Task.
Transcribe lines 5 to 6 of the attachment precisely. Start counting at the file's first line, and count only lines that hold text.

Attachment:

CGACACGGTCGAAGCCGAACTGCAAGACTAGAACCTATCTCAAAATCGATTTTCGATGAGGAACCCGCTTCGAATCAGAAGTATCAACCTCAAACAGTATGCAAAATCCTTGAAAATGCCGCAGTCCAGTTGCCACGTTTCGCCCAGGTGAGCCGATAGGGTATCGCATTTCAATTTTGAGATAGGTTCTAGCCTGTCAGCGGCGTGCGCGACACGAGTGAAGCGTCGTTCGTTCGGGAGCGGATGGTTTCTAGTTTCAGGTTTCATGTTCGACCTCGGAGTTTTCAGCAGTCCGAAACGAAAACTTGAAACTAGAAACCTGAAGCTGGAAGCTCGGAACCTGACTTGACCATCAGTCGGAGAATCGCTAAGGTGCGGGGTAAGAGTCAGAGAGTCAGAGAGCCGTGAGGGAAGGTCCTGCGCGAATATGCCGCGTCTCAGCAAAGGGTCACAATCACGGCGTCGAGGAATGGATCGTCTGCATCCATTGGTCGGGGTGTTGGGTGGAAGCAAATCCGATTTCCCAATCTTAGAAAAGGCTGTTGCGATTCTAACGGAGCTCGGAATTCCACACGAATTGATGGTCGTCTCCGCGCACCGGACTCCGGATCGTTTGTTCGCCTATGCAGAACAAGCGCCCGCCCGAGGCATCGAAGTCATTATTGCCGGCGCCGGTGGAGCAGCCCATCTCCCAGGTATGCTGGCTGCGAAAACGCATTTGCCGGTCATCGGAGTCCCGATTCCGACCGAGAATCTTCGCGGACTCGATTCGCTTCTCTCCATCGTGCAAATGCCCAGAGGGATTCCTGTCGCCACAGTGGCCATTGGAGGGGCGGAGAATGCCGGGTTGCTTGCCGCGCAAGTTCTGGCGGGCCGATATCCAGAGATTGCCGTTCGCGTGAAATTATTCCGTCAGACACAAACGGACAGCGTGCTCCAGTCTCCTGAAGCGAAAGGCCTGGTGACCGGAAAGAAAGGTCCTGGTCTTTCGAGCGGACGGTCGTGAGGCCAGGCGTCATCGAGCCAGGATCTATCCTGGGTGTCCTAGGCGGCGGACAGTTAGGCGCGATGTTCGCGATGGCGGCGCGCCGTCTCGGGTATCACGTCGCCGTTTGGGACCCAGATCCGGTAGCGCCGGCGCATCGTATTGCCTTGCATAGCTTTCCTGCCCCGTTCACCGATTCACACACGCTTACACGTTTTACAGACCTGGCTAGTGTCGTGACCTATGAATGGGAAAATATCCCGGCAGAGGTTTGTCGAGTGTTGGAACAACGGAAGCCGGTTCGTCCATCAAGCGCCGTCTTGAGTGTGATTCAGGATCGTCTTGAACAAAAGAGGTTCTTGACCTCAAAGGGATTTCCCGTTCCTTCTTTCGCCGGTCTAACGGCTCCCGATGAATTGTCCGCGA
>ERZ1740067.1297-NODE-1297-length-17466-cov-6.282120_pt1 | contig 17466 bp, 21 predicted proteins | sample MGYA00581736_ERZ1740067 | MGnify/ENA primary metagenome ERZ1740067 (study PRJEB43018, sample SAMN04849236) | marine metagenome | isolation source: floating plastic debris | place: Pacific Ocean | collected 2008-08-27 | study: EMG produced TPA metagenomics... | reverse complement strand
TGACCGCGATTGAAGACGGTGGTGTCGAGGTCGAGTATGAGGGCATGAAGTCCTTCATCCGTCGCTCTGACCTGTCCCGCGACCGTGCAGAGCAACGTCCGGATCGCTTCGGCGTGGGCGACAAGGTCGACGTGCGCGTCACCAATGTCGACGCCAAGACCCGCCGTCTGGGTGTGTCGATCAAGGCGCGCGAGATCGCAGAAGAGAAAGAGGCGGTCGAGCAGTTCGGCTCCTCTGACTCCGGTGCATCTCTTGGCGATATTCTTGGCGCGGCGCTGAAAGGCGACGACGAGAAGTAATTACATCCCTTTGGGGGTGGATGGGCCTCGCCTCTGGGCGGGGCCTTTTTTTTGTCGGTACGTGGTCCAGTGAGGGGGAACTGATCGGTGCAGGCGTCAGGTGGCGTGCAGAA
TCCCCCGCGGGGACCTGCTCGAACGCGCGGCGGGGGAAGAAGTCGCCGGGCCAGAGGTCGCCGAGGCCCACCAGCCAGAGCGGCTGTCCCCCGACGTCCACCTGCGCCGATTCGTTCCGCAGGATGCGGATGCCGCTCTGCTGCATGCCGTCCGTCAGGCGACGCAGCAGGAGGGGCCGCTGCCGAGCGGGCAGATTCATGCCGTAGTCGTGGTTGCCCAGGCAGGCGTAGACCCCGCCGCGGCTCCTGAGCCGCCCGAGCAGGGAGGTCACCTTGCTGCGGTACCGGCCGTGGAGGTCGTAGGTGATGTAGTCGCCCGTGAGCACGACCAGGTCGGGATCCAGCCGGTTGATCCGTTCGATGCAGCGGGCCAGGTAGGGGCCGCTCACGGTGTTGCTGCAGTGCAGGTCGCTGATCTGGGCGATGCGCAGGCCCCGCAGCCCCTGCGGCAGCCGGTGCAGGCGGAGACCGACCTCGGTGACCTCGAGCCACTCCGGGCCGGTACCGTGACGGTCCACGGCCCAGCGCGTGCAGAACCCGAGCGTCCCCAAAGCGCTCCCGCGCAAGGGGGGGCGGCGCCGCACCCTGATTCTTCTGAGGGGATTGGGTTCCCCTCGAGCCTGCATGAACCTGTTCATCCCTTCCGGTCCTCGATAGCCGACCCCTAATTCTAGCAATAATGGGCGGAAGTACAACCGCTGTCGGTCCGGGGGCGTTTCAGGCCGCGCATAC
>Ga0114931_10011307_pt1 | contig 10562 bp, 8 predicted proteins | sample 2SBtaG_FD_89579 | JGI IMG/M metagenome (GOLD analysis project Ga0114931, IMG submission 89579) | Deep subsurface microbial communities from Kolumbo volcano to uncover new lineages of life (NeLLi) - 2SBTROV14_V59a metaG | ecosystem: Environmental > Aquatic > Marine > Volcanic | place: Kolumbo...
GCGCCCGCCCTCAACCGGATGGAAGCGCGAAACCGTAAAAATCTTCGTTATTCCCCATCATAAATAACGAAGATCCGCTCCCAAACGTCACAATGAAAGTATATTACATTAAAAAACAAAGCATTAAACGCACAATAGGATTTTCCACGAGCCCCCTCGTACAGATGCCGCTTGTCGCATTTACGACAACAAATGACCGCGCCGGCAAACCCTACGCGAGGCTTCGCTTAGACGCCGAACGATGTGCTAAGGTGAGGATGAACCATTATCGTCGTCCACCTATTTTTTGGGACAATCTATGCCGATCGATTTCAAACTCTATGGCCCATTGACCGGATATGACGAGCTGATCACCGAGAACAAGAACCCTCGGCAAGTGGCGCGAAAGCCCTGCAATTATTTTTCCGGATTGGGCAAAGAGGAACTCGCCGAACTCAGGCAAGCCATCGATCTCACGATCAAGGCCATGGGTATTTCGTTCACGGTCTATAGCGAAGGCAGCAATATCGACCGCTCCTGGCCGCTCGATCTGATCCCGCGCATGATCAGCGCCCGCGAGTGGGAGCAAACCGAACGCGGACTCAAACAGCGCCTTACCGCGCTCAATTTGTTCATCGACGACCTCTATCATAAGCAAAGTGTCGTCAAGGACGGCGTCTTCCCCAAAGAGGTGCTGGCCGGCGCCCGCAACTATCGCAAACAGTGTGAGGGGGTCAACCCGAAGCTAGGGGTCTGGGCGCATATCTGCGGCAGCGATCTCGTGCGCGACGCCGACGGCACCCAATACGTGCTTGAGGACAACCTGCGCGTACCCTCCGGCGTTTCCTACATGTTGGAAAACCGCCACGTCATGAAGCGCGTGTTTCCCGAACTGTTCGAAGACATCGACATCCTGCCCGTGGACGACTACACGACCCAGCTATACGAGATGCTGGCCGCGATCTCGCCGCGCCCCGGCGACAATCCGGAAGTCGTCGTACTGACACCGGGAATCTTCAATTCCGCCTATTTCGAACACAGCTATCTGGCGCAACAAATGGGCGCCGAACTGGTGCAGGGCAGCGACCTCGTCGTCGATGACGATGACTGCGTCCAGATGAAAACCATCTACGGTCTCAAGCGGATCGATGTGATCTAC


>Ga0114931_10011307_pt1 | contig 10562 bp, 8 predicted proteins | sample 2SBtaG_FD_89579 | JGI IMG/M metagenome (GOLD analysis project Ga0114931, IMG submission 89579) | Deep subsurface microbial communities from Kolumbo volcano to uncover new lineages of life (NeLLi) - 2SBTROV14_V59a metaG | ecosystem: Environmental > Aquatic > Marine > Volcanic | place: Kolumbo...
GCGCCCGCCCTCAACCGGATGGAAGCGCGAAACCGTAAAAATCTTCGTTATTCCCCATCATAAATAACGAAGATCCGCTCCCAAACGTCACAATGAAAGTATATTACATTAAAAAACAAAGCATTAAACGCACAATAGGATTTTCCACGAGCCCCCTCGTACAGATGCCGCTTGTCGCATTTACGACAACAAATGACCGCGCCGGCAAACCCTACGCGAGGCTTCGCTTAGACGCCGAACGATGTGCTAAGGTGAGGATGAACCATTATCGTCGTCCACCTATTTTTTGGGACAATCTATGCCGATCGATTTCAAACTCTATGGCCCATTGACCGGATATGACGAGCTGATCACCGAGAACAAGAACCCTCGGCAAGTGGCGCGAAAGCCCTGCAATTATTTTTCCGGATTGGGCAAAGAGGAACTCGCCGAACTCAGGCAAGCCATCGATCTCACGATCAAGGCCATGGGTATTTCGTTCACGGTCTATAGCGAAGGCAGCAATATCGACCGCTCCTGGCCGCTCGATCTGATCCCGCGCATGATCAGCGCCCGCGAGTGGGAGCAAACCGAACGCGGACTCAAACAGCGCCTTACCGCGCTCAATTTGTTCATCGACGACCTCTATCATAAGCAAAGTGTCGTCAAGGACGGCGTCTTCCCCAAAGAGGTGCTGGCCGGCGCCCGCAACTATCGCAAACAGTGTGAGGGGGTCAACCCGAAGCTAGGGGTCTGGGCGCATATCTGCGGCAGCGATCTCGTGCGCGACGCCGACGGCACCCAATACGTGCTTGAGGACAACCTGCGCGTACCCTCCGGCGTTTCCTACATGTTGGAAAACCGCCACGTCATGAAGCGCGTGTTTCCCGAACTGTTCGAAGACATCGACATCCTGCCCGTGGACGACTACACGACCCAGCTATACGAGATGCTGGCCGCGATCTCGCCGCGCCCCGGCGACAATCCGGAAGTCGTCGTACTGACACCGGGAATCTTCAATTCCGCCTATTTCGAACACAGCTATCTGGCGCAACAAATGGGCGCCGAACTGGTGCAGGGCAGCGACCTCGTCGTCGATGACGATGACTGCGTCCAGATGAAAACCATCTACGGTCTCAAGCGGATCGATGTGATCTAC